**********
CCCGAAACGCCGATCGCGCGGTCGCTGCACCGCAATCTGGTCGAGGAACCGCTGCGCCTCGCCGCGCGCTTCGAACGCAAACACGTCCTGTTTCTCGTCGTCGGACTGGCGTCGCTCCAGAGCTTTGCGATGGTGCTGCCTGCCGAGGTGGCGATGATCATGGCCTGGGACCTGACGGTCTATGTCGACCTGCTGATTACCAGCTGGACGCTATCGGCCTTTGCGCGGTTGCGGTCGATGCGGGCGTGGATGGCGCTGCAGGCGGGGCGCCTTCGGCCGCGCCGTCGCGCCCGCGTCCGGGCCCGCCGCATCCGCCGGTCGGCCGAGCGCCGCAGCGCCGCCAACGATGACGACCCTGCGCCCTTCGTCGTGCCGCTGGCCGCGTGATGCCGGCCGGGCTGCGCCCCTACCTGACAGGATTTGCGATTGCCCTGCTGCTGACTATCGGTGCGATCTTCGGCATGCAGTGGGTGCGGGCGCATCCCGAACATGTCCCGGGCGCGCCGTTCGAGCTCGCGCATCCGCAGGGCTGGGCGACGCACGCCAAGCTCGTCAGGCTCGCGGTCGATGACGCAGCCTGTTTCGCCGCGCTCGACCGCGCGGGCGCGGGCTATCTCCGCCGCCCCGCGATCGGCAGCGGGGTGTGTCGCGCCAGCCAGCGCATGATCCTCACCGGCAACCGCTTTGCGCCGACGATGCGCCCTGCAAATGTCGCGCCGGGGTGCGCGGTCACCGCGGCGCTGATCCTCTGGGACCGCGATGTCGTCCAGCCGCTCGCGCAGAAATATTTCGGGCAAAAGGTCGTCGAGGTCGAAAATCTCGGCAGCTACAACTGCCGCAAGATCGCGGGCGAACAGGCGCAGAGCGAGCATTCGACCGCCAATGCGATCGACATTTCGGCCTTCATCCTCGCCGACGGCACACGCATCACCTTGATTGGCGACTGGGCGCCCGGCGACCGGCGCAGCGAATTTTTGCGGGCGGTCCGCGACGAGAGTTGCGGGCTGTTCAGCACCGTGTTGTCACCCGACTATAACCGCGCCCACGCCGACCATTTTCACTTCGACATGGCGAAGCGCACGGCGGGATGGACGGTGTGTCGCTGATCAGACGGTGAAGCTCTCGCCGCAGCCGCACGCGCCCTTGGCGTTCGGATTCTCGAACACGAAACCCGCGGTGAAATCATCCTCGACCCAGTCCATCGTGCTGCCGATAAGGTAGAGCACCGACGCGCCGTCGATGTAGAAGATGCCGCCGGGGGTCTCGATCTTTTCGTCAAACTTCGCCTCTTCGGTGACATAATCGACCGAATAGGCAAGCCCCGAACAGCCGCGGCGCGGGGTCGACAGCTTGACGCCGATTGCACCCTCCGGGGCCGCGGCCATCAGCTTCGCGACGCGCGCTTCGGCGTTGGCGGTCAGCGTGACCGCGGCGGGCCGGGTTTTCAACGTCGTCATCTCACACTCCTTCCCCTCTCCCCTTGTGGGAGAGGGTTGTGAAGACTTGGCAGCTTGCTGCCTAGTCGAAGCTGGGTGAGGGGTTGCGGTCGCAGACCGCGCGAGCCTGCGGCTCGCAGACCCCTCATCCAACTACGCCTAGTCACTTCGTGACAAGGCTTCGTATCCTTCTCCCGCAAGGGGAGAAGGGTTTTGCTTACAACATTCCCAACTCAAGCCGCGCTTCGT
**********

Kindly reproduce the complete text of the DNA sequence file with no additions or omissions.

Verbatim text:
CCCGAAACGCCGATCGCGCGGTCGCTGCACCGCAATCTGGTCGAGGAACCGCTGCGCCTCGCCGCGCGCTTCGAACGCAAACACGTCCTGTTTCTCGTCGTCGGACTGGCGTCGCTCCAGAGCTTTGCGATGGTGCTGCCTGCCGAGGTGGCGATGATCATGGCCTGGGACCTGACGGTCTATGTCGACCTGCTGATTACCAGCTGGACGCTATCGGCCTTTGCGCGGTTGCGGTCGATGCGGGCGTGGATGGCGCTGCAGGCGGGGCGCCTTCGGCCGCGCCGTCGCGCCCGCGTCCGGGCCCGCCGCATCCGCCGGTCGGCCGAGCGCCGCAGCGCCGCCAACGATGACGACCCTGCGCCCTTCGTCGTGCCGCTGGCCGCGTGATGCCGGCCGGGCTGCGCCCCTACCTGACAGGATTTGCGATTGCCCTGCTGCTGACTATCGGTGCGATCTTCGGCATGCAGTGGGTGCGGGCGCATCCCGAACATGTCCCGGGCGCGCCGTTCGAGCTCGCGCATCCGCAGGGCTGGGCGACGCACGCCAAGCTCGTCAGGCTCGCGGTCGATGACGCAGCCTGTTTCGCCGCGCTCGACCGCGCGGGCGCGGGCTATCTCCGCCGCCCCGCGATCGGCAGCGGGGTGTGTCGCGCCAGCCAGCGCATGATCCTCACCGGCAACCGCTTTGCGCCGACGATGCGCCCTGCAAATGTCGCGCCGGGGTGCGCGGTCACCGCGGCGCTGATCCTCTGGGACCGCGATGTCGTCCAGCCGCTCGCGCAGAAATATTTCGGGCAAAAGGTCGTCGAGGTCGAAAATCTCGGCAGCTACAACTGCCGCAAGATCGCGGGCGAACAGGCGCAGAGCGAGCATTCGACCGCCAATGCGATCGACATTTCGGCCTTCATCCTCGCCGACGGCACACGCATCACCTTGATTGGCGACTGGGCGCCCGGCGACCGGCGCAGCGAATTTTTGCGGGCGGTCCGCGACGAGAGTTGCGGGCTGTTCAGCACCGTGTTGTCACCCGACTATAACCGCGCCCACGCCGACCATTTTCACTTCGACATGGCGAAGCGCACGGCGGGATGGACGGTGTGTCGCTGATCAGACGGTGAAGCTCTCGCCGCAGCCGCACGCGCCCTTGGCGTTCGGATTCTCGAACACGAAACCCGCGGTGAAATCATCCTCGACCCAGTCCATCGTGCTGCCGATAAGGTAGAGCACCGACGCGCCGTCGATGTAGAAGATGCCGCCGGGGGTCTCGATCTTTTCGTCAAACTTCGCCTCTTCGGTGACATAATCGACCGAATAGGCAAGCCCCGAACAGCCGCGGCGCGGGGTCGACAGCTTGACGCCGATTGCACCCTCCGGGGCCGCGGCCATCAGCTTCGCGACGCGCGCTTCGGCGTTGGCGGTCAGCGTGACCGCGGCGGGCCGGGTTTTCAACGTCGTCATCTCACACTCCTTCCCCTCTCCCCTTGTGGGAGAGGGTTGTGAAGACTTGGCAGCTTGCTGCCTAGTCGAAGCTGGGTGAGGGGTTGCGGTCGCAGACCGCGCGAGCCTGCGGCTCGCAGACCCCTCATCCAACTACGCCTAGTCACTTCGTGACAAGGCTTCGTATCCTTCTCCCGCAAGGGGAGAAGGGTTTTGCTTACAACATTCCCAACTCAAGCCGCGCTTCGT